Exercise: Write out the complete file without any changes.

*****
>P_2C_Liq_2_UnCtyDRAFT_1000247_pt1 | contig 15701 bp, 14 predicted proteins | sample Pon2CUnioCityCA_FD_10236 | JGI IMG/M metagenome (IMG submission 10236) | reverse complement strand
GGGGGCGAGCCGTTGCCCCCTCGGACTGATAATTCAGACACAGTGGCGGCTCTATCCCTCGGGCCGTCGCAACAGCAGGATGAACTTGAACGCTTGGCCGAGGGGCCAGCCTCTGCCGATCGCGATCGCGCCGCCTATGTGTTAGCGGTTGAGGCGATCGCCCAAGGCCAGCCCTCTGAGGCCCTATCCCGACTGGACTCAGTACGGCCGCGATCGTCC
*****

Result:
>P_2C_Liq_2_UnCtyDRAFT_1000247_pt1 | contig 15701 bp, 14 predicted proteins | sample Pon2CUnioCityCA_FD_10236 | JGI IMG/M metagenome (IMG submission 10236) | reverse complement strand
GGGGGCGAGCCGTTGCCCCCTCGGACTGATAATTCAGACACAGTGGCGGCTCTATCCCTCGGGCCGTCGCAACAGCAGGATGAACTTGAACGCTTGGCCGAGGGGCCAGCCTCTGCCGATCGCGATCGCGCCGCCTATGTGTTAGCGGTTGAGGCGATCGCCCAAGGCCAGCCCTCTGAGGCCCTATCCCGACTGGACTCAGTACGGCCGCGATCGTCC